Art Quarterly autumn 2016 out now
In the new issue of our magazine, William Kentridge talks politics, Rachel Spence calls Caravaggio's style a 'symptom of the counter-Reformation', and Gavin Turk and Joseph Kosuth ask if artists are modern-day philosophers.
This issue’s cover shows an ink sketch by William Kentridge of the femme-fatale heroine in Kentridge's production of Alban Berg's opera Lulu.
Usually associated with Richard Wagner’s ambitions for his operas, the term Gesamkunstwerk – literally a total work of art – describes a perfect synthesis of music, drama and increasingly visual art.
More than a century ago Sergei Diaghilev was wise to the synergy between the plastic and performing arts, commissioning designs for the Ballets Russes from Picasso, Matisse, Natalia Goncharova and Leon Bakst, who, as Denise Heyward points out, drew inspiration from Auguste Rodin, who himself found inspiration (and a whole new zest for life) in dance.
The Johannesburg-based artist William Kentridge, an exhibition of whose work opens this autumn, prefers opera. The writer and critic Philip Hensher has called Lulu ‘an indisputable candidate for the best opera of the 20th century’. Kentridge, whom Oliver Bennett interviews in this issue of Art Quarterly, puts it in the top two. Last year he directed it for the Metropolitan in New York. It opens in the Whitechapel Gallery on 21 September.
‘For me as an artist the starting point was to think of the portrait [for which Lulu is sitting in Act I] and fragment it,’ he has said. ‘So instead of having a single oil painting of Lulu the way it’s often done, there are a number of ink sketches that come together in projections in which one sees different images of her: a different woman for different men, different possibilities. These are [not just] the décor but part of the meaning and the theme of the production. Sometimes they’re people’s thoughts; sometimes [they act as] a chorus commenting on the action.’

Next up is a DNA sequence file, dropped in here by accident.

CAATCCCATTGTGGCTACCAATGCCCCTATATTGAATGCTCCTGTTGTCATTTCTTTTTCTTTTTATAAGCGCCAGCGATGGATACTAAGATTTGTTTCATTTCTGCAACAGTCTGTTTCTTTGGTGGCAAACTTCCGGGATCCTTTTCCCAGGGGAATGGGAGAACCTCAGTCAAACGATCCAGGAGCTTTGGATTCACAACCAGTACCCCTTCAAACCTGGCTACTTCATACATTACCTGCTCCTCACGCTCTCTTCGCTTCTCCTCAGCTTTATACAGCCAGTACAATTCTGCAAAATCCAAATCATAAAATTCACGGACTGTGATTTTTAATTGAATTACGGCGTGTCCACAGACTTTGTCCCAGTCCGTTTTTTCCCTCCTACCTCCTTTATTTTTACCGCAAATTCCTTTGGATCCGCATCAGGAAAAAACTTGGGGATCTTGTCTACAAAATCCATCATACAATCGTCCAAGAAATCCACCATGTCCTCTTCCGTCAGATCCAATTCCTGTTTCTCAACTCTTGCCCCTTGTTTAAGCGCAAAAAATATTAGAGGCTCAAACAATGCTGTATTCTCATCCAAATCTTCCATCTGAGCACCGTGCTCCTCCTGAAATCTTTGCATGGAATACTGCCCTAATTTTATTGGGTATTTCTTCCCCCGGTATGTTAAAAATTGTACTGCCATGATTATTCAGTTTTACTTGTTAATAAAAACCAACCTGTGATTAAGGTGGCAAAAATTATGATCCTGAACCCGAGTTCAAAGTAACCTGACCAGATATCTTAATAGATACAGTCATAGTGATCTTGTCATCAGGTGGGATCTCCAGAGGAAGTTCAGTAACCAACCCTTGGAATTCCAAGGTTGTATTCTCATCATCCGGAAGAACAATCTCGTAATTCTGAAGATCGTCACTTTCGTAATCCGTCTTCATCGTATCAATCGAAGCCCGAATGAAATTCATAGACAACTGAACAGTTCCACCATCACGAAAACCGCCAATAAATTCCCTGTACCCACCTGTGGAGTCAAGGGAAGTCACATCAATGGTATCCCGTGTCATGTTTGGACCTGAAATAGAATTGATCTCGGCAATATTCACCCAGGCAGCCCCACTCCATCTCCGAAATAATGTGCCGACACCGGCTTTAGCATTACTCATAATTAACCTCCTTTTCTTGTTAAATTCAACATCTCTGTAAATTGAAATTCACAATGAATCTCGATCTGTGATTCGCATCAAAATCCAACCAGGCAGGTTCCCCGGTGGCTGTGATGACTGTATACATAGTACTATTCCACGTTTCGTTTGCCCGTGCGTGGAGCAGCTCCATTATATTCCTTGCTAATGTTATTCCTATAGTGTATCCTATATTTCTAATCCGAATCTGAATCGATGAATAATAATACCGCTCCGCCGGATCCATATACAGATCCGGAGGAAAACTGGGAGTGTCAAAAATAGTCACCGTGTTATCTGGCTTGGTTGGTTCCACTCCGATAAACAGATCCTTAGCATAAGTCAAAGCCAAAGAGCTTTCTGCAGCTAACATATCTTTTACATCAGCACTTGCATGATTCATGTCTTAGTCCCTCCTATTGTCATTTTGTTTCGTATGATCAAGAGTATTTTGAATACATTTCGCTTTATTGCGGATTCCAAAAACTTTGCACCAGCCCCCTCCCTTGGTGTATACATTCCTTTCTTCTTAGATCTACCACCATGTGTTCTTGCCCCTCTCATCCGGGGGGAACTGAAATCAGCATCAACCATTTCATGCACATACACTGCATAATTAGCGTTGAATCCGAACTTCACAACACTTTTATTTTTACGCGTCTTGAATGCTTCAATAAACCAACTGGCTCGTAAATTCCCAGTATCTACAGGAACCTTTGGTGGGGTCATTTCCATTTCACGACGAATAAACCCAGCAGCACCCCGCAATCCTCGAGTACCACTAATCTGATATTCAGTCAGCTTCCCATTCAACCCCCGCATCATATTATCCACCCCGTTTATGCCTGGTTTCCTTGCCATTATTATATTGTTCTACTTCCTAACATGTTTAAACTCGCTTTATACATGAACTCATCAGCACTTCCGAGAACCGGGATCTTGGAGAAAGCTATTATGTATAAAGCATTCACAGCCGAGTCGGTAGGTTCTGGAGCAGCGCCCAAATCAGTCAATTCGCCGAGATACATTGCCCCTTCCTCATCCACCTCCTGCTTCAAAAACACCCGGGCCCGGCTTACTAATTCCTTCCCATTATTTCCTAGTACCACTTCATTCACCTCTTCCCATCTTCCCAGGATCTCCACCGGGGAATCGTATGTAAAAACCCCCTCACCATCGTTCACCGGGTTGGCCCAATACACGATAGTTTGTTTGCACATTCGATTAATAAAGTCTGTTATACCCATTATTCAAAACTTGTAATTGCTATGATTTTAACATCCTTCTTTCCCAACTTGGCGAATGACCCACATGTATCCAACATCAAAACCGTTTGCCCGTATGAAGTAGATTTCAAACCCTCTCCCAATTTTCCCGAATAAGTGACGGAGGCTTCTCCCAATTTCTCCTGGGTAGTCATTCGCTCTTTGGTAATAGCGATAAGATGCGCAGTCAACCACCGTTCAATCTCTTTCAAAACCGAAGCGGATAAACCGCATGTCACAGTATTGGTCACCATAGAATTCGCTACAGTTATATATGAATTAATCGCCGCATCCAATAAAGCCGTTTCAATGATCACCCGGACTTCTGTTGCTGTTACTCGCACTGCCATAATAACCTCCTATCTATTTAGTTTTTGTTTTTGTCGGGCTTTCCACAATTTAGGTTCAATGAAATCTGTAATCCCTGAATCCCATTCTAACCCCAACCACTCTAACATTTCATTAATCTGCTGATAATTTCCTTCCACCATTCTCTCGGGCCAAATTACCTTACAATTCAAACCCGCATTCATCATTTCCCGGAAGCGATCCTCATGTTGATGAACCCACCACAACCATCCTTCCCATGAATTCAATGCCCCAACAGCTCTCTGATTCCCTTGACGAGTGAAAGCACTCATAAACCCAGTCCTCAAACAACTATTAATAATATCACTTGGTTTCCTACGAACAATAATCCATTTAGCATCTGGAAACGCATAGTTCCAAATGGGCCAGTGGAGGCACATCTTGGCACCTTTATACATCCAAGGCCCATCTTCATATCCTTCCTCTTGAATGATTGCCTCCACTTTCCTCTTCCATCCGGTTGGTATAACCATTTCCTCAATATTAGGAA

Kentridge’s work embraces a variety of media and forms, from drawing and installations to tapestries and public works, not least what he calls an ‘anti-monument’ Fire Walker (with Gerhard Marx) that looks like an abstract assemblage of monochrome shards from all but one aspect, from which its parts align to form the figure of a poor immigrant street vendor carrying a brazier on her head. It stands on the corner of London’s Bishopsgate and Wormwood Street as part of ‘Sculpture in the City’, an exhibition of outdoor works in the Square Mile. Nearby, in St Botolph’s-without- Bishopsgate Gardens, stands a painted bronze by Gavin Turk, Ajar, that alludes both to Marcel Duchamp’s 11 rue Larrey and René Magritte’s La Victoire. You will find Turk in conversation (about Duchamp and other things) with the conceptual artist Joseph Kosuth in this issue. And Magritte crops up again, where the artist Luc Tuymans argues that, contrary to received opinion, Belgian art – even Magritte’s – is rooted in realism.
The starting point for that interview is an exhibition, curated by Tuymans, of paintings by the Anglo-Belgian artist James Ensor. Ensor too worked for the stage. When, for instance, his ballet Poppenliefde was premiered at the Royal Flemish Opera in Antwerp in 1924, he had not only created the décor and costumes, he had conceived the work, written the story and composed the music too. A Gesamkunstwerk indeed.